Stewardship, Preservation, and Wildlife Sightings While Underway

By Naturalist Kate Perkins

Map of the Puget Sound Conservation Areas courtesy of the San Juan County Marine Resources Committee (

The Schooner Zodiac has already had a season rich in marine mammals, exploration of life in the intertidal zone during shore visits, and many sea bird sightings as we are underway. As the Zodiac passes through the Puget Sound, we get to enjoy the rich habitats protected by the San Juan County Marine Resources Committee and Washington Department of Fish and Wildlife. Together, with the goals of research, education, recreation, and conservation, these organizations protect the vitality of the Puget Sound through designations such as Marine Protected Area, National Wildlife Refuge, and Sensitive Eelgrass Areas.

While whale sightings have been a bit more elusive, the ship has been visited regularly by Harbor Porpoises. These marine mammals are cetaceans, a category which also includes whales and dolphins. After experiencing a severe population decline in the 1970s, the Harbor Porpoise made a comeback, which has been attributed to a decline in gill net use and pollutants entering the water from industry ( We also often see the shy Harbor Seal as it swims with just the top of its head visible above the water.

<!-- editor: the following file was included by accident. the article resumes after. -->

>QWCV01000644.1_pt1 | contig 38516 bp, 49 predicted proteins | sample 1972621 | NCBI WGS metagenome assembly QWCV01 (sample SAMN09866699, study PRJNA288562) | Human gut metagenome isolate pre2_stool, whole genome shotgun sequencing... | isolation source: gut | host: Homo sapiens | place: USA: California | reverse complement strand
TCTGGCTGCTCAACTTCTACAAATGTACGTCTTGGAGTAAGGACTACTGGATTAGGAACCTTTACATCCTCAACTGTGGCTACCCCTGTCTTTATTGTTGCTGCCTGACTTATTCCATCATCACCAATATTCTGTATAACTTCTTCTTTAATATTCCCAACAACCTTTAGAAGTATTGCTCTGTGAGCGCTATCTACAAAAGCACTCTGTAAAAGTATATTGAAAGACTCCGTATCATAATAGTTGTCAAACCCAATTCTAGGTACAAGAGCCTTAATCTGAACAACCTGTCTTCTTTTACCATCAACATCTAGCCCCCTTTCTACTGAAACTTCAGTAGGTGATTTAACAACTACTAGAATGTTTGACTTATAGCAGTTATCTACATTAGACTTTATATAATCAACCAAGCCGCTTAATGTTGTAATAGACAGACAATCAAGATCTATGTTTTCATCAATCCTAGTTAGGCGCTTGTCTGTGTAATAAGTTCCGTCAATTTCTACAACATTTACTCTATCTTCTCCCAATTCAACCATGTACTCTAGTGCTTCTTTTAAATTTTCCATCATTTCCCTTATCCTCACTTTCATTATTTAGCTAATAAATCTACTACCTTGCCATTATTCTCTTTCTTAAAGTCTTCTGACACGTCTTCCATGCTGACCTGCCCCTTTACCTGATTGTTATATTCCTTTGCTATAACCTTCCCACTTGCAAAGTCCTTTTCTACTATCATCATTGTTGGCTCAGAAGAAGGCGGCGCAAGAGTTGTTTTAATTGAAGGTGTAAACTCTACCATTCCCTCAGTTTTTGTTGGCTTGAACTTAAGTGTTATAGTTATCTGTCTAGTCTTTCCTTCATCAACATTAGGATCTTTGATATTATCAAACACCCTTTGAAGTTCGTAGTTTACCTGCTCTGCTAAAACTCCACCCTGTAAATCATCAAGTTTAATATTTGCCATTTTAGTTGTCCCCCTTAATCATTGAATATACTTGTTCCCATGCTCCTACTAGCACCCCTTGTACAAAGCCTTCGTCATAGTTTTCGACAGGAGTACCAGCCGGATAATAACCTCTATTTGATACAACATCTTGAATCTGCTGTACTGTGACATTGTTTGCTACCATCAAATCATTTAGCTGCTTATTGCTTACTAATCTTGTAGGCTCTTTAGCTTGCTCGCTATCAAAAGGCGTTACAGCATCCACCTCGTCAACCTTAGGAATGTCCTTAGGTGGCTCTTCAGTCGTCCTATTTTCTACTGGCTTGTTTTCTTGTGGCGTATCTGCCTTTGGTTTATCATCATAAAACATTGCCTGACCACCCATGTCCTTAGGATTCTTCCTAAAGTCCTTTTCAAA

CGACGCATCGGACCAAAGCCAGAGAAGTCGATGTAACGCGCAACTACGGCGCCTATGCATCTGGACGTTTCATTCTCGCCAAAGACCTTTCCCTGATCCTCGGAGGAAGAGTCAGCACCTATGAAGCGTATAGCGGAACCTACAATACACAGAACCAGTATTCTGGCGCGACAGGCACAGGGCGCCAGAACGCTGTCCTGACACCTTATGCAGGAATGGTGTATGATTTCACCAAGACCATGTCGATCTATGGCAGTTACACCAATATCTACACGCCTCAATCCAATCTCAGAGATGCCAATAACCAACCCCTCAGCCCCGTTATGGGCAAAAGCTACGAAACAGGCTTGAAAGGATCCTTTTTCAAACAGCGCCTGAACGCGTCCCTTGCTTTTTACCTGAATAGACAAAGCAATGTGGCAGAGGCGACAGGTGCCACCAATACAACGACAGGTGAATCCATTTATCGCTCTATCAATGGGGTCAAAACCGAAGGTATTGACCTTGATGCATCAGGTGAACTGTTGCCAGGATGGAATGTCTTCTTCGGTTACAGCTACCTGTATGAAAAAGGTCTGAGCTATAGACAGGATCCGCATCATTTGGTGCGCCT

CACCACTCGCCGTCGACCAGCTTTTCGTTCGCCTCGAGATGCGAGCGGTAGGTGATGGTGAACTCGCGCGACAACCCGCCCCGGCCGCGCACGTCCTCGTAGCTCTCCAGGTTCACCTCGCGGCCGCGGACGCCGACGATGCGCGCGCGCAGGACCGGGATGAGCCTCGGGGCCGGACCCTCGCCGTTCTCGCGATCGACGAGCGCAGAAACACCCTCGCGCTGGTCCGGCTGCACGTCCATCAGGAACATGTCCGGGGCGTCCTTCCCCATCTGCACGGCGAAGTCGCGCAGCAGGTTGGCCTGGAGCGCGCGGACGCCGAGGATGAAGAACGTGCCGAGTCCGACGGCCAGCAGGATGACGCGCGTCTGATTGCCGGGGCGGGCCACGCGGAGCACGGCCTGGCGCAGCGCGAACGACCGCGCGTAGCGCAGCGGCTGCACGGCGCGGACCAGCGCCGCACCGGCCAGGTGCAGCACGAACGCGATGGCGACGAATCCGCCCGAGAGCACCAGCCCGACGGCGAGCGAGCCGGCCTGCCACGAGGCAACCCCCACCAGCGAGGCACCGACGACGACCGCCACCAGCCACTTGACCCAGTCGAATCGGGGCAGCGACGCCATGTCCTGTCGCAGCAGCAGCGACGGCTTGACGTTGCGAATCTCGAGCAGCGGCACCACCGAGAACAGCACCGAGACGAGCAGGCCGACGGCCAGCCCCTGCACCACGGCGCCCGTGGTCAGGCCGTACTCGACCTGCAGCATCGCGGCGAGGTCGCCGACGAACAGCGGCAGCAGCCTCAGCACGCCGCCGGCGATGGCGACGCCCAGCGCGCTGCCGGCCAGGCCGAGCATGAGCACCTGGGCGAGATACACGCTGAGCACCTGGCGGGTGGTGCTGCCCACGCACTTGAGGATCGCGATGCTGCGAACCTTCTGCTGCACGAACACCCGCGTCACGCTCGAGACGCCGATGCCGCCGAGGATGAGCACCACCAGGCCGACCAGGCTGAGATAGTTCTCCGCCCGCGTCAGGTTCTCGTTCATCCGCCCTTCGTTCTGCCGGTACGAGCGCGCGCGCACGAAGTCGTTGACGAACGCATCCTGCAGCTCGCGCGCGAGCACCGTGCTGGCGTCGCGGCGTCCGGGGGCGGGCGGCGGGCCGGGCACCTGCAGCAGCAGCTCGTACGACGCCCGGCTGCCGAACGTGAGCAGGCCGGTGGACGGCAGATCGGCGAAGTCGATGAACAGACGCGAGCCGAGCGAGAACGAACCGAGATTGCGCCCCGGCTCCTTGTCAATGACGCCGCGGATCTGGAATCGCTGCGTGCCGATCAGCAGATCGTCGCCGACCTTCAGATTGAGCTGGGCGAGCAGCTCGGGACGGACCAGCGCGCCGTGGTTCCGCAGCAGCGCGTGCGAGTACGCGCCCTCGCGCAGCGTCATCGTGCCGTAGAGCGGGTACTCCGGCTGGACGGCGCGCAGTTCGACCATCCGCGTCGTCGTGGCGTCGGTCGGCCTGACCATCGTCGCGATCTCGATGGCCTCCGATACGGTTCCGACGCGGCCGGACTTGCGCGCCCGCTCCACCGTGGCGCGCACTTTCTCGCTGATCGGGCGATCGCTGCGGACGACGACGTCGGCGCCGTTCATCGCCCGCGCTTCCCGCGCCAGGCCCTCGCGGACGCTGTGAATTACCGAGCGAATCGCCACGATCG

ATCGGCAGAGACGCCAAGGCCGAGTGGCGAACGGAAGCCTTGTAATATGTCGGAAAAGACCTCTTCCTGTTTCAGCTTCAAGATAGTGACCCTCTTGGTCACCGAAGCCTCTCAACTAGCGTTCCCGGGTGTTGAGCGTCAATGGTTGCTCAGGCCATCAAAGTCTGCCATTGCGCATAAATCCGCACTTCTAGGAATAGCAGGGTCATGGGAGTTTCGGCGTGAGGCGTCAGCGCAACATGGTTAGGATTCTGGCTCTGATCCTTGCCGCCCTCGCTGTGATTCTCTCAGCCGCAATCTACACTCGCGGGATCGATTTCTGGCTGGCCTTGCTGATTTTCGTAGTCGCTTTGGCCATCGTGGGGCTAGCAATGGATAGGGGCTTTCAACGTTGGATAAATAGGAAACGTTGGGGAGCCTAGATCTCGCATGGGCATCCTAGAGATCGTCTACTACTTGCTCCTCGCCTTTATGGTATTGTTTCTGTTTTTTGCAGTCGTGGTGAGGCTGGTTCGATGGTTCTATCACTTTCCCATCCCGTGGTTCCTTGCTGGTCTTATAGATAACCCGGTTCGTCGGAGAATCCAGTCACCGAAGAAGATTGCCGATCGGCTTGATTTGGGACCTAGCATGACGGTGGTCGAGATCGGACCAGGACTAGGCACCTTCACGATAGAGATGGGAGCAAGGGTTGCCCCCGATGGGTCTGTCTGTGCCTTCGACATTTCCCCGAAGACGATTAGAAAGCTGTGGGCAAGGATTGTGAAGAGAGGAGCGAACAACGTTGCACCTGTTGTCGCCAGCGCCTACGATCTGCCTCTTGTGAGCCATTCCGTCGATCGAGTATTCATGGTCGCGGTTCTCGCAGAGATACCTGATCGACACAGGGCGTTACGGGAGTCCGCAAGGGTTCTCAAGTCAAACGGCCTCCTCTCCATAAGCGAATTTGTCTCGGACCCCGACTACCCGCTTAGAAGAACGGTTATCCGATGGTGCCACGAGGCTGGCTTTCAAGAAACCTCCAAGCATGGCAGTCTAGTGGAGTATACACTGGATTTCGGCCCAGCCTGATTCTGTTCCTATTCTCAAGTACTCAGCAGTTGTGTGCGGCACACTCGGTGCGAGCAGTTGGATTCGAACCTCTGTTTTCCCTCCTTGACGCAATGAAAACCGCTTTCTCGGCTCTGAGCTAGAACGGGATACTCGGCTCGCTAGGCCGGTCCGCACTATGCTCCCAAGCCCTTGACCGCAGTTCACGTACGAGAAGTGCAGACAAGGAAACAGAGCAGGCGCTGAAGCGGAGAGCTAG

In addition to marine mammals, we get to experience a diversity of organisms on shore. The intertidal zone (where the sea meets the shore) hosts marine invertebrates such nudibranchs, barnacles, sea anemones, and sea stars, as well as a macrophytes (marine plants) and algae. Shore visits are rich in plants such as Oregon Grape, Manzanita, and Madrone trees. Some anchorage sites, such as Spencer Spit, host a National Wildlife Refuge with protections in place for sea birds and land animals.

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